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### Section 1-9 : Exponential And Logarithm Equations

10. Find all the solutions to \(2\log \left( z \right) - \log \left( {7z - 1} \right) = 0\). If there are no solutions clearly explain why.

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While we could use the same method we used in the previous couple of examples to solve this equation there is an easier method. Because each of the terms is a logarithm and it’s all equal to zero we can use the fact that,

\[{\mbox{If }}{\log_b}x = {\log _b}y{\mbox{ then }}x = y\]So, a quick rewrite of the equation gives,

\[\begin{align*}2\log \left( z \right) & = \log \left( {7z - 1} \right)\\ \log \left( {{z^2}} \right) & = \log \left( {7z - 1} \right)\end{align*}\]Note that in order to use the fact above we need both logarithms to have coefficients of one so we also had to make quick use of one of the logarithm properties to make sure we had a coefficient of one.

Show Step 2Now all we need to do use the fact and solve for \(z\).

\[\begin{align*}{z^2} & = 7z - 1\\ {z^2} - 7z + 1 & = 0\end{align*}\]In this case we’ll need to use the quadratic formula to finish this out.

\[z = \frac{{ - \left( { - 7} \right) \pm \sqrt {{{\left( { - 7} \right)}^2} - 4\left( 1 \right)\left( 1 \right)} }}{{2\left( 1 \right)}} = \frac{{7 \pm \sqrt {45} }}{2} = 0.1459,\,\,\,\,6.8541\] Show Step 3We’re dealing with logarithms so we need to make sure that we won’t have any problems with any of our potential solutions. In other words, we need to make sure that if we plug either of the two potential solutions into the original equation we won’t end up taking the logarithm of a negative number or zero.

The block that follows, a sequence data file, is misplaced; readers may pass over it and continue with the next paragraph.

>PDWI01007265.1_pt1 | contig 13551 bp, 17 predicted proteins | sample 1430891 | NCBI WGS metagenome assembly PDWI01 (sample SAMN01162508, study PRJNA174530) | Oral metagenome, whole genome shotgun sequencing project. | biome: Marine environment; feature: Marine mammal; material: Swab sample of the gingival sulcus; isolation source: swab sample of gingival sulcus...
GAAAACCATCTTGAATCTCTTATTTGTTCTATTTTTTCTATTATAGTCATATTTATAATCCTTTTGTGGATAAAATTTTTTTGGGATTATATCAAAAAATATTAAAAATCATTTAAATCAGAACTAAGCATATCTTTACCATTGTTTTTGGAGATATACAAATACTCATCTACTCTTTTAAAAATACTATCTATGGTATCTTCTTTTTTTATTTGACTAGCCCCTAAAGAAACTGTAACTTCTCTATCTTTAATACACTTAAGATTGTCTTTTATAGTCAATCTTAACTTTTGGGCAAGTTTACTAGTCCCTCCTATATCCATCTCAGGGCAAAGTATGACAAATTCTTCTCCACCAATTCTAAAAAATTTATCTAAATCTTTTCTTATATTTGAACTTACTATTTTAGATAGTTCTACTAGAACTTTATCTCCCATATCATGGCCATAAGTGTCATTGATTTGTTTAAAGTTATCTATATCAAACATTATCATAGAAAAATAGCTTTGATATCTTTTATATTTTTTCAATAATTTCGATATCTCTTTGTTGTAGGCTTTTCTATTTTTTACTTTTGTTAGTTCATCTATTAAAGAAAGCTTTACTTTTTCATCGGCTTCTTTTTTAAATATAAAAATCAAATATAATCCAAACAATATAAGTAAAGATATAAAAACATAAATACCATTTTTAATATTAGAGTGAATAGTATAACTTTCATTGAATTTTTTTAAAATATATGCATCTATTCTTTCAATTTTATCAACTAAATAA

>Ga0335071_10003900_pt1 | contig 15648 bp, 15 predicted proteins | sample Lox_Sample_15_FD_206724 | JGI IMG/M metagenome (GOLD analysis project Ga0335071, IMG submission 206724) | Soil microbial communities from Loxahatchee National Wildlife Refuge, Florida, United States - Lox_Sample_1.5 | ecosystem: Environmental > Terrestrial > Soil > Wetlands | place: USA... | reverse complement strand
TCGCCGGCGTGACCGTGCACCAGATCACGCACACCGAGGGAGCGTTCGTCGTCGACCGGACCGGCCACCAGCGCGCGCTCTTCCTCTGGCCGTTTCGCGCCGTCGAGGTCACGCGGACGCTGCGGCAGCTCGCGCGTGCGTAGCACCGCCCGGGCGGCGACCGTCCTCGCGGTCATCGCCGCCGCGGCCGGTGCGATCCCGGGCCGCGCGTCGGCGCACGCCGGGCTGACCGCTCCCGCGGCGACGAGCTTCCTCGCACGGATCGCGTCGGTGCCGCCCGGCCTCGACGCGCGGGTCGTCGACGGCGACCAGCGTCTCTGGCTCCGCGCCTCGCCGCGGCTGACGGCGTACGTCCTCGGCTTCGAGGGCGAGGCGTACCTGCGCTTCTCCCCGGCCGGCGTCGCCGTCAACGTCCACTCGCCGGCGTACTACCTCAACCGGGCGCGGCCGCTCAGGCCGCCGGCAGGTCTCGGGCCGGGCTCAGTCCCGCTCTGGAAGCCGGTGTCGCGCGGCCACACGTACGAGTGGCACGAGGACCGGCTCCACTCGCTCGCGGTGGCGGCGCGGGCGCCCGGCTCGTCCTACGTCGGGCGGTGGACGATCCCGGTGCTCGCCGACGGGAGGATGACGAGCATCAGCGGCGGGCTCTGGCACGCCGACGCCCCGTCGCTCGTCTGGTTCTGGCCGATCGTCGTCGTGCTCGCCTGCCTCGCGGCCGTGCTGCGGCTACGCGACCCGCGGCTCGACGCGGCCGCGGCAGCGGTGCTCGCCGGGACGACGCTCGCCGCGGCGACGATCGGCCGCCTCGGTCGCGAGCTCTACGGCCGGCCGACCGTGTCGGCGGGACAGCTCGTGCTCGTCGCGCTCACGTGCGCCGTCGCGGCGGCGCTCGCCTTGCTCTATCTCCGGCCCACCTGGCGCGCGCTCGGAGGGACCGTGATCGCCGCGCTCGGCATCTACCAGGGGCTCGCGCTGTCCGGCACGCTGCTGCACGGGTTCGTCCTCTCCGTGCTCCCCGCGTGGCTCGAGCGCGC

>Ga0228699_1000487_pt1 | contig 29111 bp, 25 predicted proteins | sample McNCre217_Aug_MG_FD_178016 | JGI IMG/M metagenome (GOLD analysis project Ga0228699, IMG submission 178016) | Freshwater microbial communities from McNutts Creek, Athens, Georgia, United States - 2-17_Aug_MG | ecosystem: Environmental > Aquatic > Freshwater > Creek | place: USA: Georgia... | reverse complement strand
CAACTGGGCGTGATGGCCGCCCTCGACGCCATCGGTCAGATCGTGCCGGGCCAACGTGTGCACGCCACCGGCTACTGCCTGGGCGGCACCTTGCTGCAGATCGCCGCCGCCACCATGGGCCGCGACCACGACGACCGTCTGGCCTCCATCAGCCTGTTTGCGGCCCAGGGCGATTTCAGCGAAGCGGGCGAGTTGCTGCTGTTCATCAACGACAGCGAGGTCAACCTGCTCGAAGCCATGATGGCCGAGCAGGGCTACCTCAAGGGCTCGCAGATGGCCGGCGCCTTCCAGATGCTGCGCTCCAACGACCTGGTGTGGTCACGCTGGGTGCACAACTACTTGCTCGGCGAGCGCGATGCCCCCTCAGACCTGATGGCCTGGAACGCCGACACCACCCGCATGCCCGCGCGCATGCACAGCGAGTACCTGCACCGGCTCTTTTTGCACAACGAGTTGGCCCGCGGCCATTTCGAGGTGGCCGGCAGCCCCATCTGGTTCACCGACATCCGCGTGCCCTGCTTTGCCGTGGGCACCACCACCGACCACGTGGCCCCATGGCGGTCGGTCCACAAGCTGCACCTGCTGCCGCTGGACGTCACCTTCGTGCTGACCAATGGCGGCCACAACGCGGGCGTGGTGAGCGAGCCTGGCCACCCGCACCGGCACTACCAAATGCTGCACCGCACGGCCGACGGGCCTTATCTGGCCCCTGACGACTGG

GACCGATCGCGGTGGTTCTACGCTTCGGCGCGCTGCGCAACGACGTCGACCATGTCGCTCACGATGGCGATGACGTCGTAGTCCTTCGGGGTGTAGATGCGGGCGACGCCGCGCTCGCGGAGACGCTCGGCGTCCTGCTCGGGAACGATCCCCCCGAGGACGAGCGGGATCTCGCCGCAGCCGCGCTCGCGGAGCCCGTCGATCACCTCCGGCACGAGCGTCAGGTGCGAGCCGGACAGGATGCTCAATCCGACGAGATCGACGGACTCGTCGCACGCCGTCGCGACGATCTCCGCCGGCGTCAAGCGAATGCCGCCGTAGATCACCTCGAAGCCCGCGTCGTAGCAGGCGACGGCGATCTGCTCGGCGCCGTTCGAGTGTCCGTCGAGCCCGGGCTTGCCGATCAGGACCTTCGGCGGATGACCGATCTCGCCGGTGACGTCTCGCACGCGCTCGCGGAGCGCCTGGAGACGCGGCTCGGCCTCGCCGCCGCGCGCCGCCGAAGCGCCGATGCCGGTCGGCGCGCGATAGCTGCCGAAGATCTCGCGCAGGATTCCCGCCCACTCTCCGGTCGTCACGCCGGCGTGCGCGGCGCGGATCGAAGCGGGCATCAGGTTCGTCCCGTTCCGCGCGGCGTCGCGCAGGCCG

In this case it is pretty easy to plug them in and see that neither of the two potential solutions will result in taking logarithms of negative numbers and so both are solutions to the equation.

In summary then, the solutions to the equation are,

\[\require{bbox} \bbox[2pt,border:1px solid black]{{z = \frac{{7 \pm \sqrt {45} }}{2} = 0.1459,\,\,\,\,6.8541}}\]Depending upon your preferences either the exact or decimal solution can be used.

Before leaving this solution we should again make a point that not all quadratics will be the “simple” type of quadratics that you may be used to solving from an Algebra class. They can, and often will be, messier than those. That doesn’t mean that you can’t solve them. They are, for all intents and purposes, identical to the types of problems you are used to working. The only real difference is that the numbers are a little messier.

So, don’t get too excited about this kind of problem. They will happen on occasion and you are capable of solving them!